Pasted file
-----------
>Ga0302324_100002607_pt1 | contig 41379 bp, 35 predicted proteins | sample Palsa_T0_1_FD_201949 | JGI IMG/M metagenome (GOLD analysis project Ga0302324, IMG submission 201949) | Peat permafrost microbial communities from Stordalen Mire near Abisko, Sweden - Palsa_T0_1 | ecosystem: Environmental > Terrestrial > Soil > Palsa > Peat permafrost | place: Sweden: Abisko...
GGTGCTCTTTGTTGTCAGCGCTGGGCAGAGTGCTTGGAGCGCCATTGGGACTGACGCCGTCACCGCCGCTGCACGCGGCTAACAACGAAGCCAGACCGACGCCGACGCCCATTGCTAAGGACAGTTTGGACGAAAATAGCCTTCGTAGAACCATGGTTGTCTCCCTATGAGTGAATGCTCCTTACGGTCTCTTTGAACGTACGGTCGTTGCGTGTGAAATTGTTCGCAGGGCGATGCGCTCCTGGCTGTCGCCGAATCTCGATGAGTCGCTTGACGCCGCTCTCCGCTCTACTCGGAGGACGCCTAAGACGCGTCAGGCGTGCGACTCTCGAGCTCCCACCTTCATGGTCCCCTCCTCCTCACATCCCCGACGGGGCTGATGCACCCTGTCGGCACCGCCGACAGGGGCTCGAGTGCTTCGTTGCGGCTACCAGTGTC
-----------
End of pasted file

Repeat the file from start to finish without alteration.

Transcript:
>Ga0302324_100002607_pt1 | contig 41379 bp, 35 predicted proteins | sample Palsa_T0_1_FD_201949 | JGI IMG/M metagenome (GOLD analysis project Ga0302324, IMG submission 201949) | Peat permafrost microbial communities from Stordalen Mire near Abisko, Sweden - Palsa_T0_1 | ecosystem: Environmental > Terrestrial > Soil > Palsa > Peat permafrost | place: Sweden: Abisko...
GGTGCTCTTTGTTGTCAGCGCTGGGCAGAGTGCTTGGAGCGCCATTGGGACTGACGCCGTCACCGCCGCTGCACGCGGCTAACAACGAAGCCAGACCGACGCCGACGCCCATTGCTAAGGACAGTTTGGACGAAAATAGCCTTCGTAGAACCATGGTTGTCTCCCTATGAGTGAATGCTCCTTACGGTCTCTTTGAACGTACGGTCGTTGCGTGTGAAATTGTTCGCAGGGCGATGCGCTCCTGGCTGTCGCCGAATCTCGATGAGTCGCTTGACGCCGCTCTCCGCTCTACTCGGAGGACGCCTAAGACGCGTCAGGCGTGCGACTCTCGAGCTCCCACCTTCATGGTCCCCTCCTCCTCACATCCCCGACGGGGCTGATGCACCCTGTCGGCACCGCCGACAGGGGCTCGAGTGCTTCGTTGCGGCTACCAGTGTC